CSPA Quarterly #8 is now available for purchase through MagCloud. Members, your print and digital editions will find their ways to you shortly!.
Our third international issue focuses on projects that call attention to topics that extend well beyond national borders. With a focus on interdependence, and an abundance of contributions about water, ice, and sea rise, this issue addresses the space between national borders- our oceans. Featuring work from Moe Beitiks, Chantal Bilodeau, Eve Mosher, Michael Pinksy, Christopher Robbins, and Liz Ward.
Weâ€™ve been noticing a flurry of work that exists at the intersection between art and science. This includesÂ installation and performance pieces that challenge scientific claims, and work that utilizes science to prove aÂ point, or to reach a new audience. Itâ€™s about fact-imbedded art, or emotions and reasoning co-existing.
CSPA Quarterly 1.0
Our tenth issue anniversary! For this issue, we will breathe new life into our pilot issue, and will check in withÂ those participating artists.
EcoArt on the West Palm Beach waterfront. Michael Springer served as the primary designer of this project, completed in 2010. This work is a significant example of the cross disciplinary work of a sculptor who has been doing large scale infrastructure related environmentally sensitive art for decades.
DCA: Tell us about EcoArt South Florida.
EcoArt South Florida: EcoArt South Florida encourages broad support for environmental stewardship within communities by involving citizens of all ages and demonstrating innovative and aesthetically striking ways to create and save energy, reduce heat island effect, capture and reuse stormwater and many other positive approaches to enhancing the health of our interrelated ecosystems. EcoArt (short for ecological art) is not a new art practice. It is only new here in Florida!
Volunteers collect seeds as a part of EcoArtist Xavier Cortada’s installation on Lincoln Road in Miami. Cortada is a multitalented artist whose projects to restore Florida’s urban canopies and mangrove stands are large scale performance pieces involving hundreds of non artist volunteers, government agencies and philanthropic organizations. (photo submitted by EcoArt South Florida)
Cortada’s EcoArt installation on Lincoln Road in Miami. (photo submitted by EcoArt South Florida)
DCA: How does EcoArt encourage the public, and in particular, elected officials, to incorporate arts and culture into everyday life?
EcoArt South Florida: EcoArt South Florida intends to assist targeted communities to establish â€œEcoArt Nodesâ€ in each of South Floridaâ€™s five watersheds by 2015. We define an EcoArt Node asÂ a committed group of stakeholders, with a strong organization at its center (either as its own nonprofit, or as a subunit of an existing organization) dedicated to growing EcoArt and supporting emerging EcoArtists in their locale.Â An important stakeholder group that must always be included as each EcoArt Node is established, are elected and career officials of municipal and county governments.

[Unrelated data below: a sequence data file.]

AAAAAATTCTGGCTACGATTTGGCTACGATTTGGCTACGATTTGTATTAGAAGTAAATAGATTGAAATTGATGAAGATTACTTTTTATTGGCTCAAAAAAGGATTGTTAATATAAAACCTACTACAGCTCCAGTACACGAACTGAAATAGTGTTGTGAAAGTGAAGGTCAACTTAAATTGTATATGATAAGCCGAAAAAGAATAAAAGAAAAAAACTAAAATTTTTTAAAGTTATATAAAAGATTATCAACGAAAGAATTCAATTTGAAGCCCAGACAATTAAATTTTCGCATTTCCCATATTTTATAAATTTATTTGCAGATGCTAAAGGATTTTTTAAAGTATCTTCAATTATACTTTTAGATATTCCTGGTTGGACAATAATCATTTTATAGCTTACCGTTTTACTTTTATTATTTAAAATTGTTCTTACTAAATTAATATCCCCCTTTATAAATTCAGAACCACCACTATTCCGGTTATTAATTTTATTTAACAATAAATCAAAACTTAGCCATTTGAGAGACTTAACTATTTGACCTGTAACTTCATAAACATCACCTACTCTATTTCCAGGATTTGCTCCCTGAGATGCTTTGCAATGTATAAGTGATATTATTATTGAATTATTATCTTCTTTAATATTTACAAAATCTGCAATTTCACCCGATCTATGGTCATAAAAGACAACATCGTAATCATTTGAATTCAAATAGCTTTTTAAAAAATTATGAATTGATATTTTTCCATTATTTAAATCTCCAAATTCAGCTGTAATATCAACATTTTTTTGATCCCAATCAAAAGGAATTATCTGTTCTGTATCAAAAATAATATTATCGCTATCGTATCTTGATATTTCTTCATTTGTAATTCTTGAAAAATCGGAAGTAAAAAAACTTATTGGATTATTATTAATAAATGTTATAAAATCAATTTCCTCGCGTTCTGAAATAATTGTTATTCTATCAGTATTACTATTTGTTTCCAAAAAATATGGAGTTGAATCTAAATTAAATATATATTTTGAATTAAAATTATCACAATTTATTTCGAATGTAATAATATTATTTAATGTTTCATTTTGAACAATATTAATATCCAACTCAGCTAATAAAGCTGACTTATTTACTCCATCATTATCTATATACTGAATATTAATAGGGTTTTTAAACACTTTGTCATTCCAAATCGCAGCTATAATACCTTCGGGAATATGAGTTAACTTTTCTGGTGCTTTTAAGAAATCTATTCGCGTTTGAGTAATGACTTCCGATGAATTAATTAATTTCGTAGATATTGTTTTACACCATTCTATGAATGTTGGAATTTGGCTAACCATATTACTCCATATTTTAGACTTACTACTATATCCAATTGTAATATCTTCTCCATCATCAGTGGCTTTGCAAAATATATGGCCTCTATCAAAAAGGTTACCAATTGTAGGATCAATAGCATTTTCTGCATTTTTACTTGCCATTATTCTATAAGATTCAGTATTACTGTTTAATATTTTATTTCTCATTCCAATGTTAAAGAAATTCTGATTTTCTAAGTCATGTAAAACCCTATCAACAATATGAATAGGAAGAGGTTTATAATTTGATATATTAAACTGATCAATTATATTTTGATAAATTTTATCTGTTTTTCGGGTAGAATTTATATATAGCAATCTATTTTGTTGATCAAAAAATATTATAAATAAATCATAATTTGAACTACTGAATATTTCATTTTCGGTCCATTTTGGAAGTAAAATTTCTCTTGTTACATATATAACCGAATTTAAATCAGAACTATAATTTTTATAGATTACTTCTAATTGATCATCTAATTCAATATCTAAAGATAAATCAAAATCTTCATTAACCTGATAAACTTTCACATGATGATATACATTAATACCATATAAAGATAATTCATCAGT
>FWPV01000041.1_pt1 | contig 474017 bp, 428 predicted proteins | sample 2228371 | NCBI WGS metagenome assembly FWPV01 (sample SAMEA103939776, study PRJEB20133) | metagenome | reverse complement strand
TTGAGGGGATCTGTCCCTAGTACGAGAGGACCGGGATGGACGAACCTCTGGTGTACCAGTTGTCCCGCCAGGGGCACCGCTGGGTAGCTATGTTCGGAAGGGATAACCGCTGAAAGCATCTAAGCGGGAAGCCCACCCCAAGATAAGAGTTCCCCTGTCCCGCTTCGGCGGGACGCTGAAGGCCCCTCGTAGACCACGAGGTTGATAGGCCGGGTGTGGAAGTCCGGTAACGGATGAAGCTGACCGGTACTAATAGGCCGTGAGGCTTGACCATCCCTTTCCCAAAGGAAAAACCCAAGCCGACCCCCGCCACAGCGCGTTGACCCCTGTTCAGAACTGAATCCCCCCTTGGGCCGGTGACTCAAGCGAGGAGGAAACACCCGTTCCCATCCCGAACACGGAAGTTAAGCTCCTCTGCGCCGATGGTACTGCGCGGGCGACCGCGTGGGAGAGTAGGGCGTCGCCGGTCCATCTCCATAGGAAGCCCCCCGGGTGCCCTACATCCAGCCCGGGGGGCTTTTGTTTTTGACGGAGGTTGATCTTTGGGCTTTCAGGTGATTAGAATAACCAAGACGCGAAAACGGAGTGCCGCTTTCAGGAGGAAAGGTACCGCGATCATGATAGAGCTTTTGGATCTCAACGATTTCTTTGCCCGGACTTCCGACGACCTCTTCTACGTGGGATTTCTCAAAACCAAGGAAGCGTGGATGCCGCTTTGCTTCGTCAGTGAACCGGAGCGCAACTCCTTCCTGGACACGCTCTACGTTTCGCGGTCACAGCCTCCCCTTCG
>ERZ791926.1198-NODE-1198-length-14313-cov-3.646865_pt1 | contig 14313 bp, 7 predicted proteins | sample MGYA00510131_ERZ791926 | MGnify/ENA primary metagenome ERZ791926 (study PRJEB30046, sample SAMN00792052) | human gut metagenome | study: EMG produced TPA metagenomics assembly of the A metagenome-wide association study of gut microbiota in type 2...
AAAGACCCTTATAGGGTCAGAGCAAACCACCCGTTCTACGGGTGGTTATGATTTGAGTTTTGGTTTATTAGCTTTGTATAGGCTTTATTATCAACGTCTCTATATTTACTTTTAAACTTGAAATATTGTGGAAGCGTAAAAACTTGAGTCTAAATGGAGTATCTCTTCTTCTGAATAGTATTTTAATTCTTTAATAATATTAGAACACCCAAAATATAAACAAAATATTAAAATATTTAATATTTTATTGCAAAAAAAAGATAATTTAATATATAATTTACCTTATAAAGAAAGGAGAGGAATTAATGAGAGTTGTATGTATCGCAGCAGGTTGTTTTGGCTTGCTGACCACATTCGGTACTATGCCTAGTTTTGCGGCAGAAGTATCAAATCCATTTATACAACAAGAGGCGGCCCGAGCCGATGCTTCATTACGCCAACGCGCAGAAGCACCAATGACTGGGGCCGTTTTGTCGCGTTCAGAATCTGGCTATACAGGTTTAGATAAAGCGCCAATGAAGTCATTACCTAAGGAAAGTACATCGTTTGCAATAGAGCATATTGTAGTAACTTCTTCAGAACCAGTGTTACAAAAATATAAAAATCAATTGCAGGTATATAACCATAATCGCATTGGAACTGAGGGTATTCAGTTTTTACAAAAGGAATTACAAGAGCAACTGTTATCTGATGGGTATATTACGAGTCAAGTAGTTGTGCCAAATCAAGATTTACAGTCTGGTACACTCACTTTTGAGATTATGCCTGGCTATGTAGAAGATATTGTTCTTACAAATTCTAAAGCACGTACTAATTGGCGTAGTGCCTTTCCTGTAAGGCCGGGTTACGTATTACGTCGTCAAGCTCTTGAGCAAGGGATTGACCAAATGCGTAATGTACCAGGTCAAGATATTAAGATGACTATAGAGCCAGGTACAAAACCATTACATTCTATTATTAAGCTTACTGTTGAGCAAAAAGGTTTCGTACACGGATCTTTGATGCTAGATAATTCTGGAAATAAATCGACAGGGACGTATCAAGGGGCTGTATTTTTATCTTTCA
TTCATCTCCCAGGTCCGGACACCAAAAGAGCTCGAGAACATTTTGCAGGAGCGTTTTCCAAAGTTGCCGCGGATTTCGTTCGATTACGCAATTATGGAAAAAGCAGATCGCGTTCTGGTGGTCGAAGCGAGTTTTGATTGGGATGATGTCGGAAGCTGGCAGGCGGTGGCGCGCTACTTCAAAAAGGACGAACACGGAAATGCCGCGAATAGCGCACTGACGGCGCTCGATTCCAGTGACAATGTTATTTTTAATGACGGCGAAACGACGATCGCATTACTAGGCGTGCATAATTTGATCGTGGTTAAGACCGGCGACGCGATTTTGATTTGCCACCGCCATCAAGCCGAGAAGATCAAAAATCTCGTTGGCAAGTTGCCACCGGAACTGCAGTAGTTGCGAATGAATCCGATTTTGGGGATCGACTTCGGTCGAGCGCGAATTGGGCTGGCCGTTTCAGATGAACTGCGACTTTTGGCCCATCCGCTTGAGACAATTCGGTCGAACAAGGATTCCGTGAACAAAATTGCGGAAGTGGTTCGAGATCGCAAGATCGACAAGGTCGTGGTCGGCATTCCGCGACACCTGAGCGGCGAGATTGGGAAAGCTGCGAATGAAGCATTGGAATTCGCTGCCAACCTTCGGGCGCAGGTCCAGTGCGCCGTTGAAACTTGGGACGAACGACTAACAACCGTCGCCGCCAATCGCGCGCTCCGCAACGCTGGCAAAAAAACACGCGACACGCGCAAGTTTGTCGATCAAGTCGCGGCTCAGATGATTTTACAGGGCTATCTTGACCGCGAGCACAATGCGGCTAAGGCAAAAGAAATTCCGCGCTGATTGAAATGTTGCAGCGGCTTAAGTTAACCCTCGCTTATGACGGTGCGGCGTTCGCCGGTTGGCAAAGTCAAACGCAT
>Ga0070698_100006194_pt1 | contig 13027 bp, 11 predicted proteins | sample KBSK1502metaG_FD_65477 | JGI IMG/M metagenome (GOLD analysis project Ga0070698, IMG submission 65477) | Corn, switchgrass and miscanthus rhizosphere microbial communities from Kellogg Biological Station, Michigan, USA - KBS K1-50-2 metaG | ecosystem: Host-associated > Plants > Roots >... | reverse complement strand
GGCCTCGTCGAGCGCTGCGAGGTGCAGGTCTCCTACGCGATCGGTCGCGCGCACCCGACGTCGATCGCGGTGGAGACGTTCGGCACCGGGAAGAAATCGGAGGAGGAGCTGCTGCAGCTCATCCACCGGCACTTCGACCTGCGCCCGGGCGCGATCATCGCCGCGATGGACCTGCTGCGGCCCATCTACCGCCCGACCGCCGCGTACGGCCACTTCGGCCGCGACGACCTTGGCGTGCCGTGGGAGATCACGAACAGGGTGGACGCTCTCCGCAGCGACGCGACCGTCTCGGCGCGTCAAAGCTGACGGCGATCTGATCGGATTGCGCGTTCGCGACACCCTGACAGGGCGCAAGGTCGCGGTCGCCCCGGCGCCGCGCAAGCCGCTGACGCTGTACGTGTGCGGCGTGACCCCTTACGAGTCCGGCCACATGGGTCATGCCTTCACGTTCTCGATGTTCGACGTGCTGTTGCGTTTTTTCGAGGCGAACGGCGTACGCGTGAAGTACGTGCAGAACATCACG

The locations for our EcoArt Nodes have been scientifically identified by ourÂ GIS study of all five watersheds in South Florida, completed for us by Dartmouth Collegeâ€™s department of geography undergraduate students, Spring, 2011.
EcoArt South Floridaâ€™s comprehensive community education program and artist apprenticeshipÂ is specifically designed to engage key communities in best ways to establish and support strong EcoArt practices in their areas. We will work with the communities identified as EcoArt Nodes to field this program which will be the basis for ongoing development and support of EcoArt practice.
In addition to establishment of targeted EcoArt Nodes, starting in early 2012, EcoArt South Florida Board and Advisory Committee members will begin to meet where they live, with county and city officials.
To date, the only municipality in Florida we are aware of that has done this is Boynton Beach. Credit goes to Boyntonâ€™s Mayor and Commissioners for establishing a Green Alliance of local citizens involved in Green urban and community development that recommended key elements of a Green Ordinance for the city. EcoArt South Florida was a member of this alliance. The resulting new ordinance Includes mention of EcoArt at various places. We are delighted to encourage our city and county officials to follow the lead of Boynton Beach in assuring that EcoArt is included as their communities develop creative ways to â€œgo green.â€
Follow the link to learn more about how EcoArt has been integrated intoÂ Boyntonâ€™s many new green initiatives, please contact the administrator of Art in Public PlacesÂ Debby Coles-Dobay.
Jackie Brookner (NY) and Angelo Ciotti (PA) are EcoArtists embedded in design team for restoration of West Palm Beach’s largest urban green space, Dreher Park, revamped from 2002-2005 to expand water retention. Features “BioSculpture” ™ in new retention pond which cleans waters with plants on the sculpture’s surface, sculptural earthen mounds reminiscent of indigenous people’s shell mounds, created from dirt excavated to create a large new retention pond, and a learning garden featuring plants used by inhabitants over a thousand year period to the present. (photo submitted by EcoArt South Florida)
DCA:Â What does EcoArt do for South Florida?
EcoArt South Florida: EcoArt practice has many identities. All contribute to the community. Most involve the community at every level of the planning, design and creation of EcoArt projects.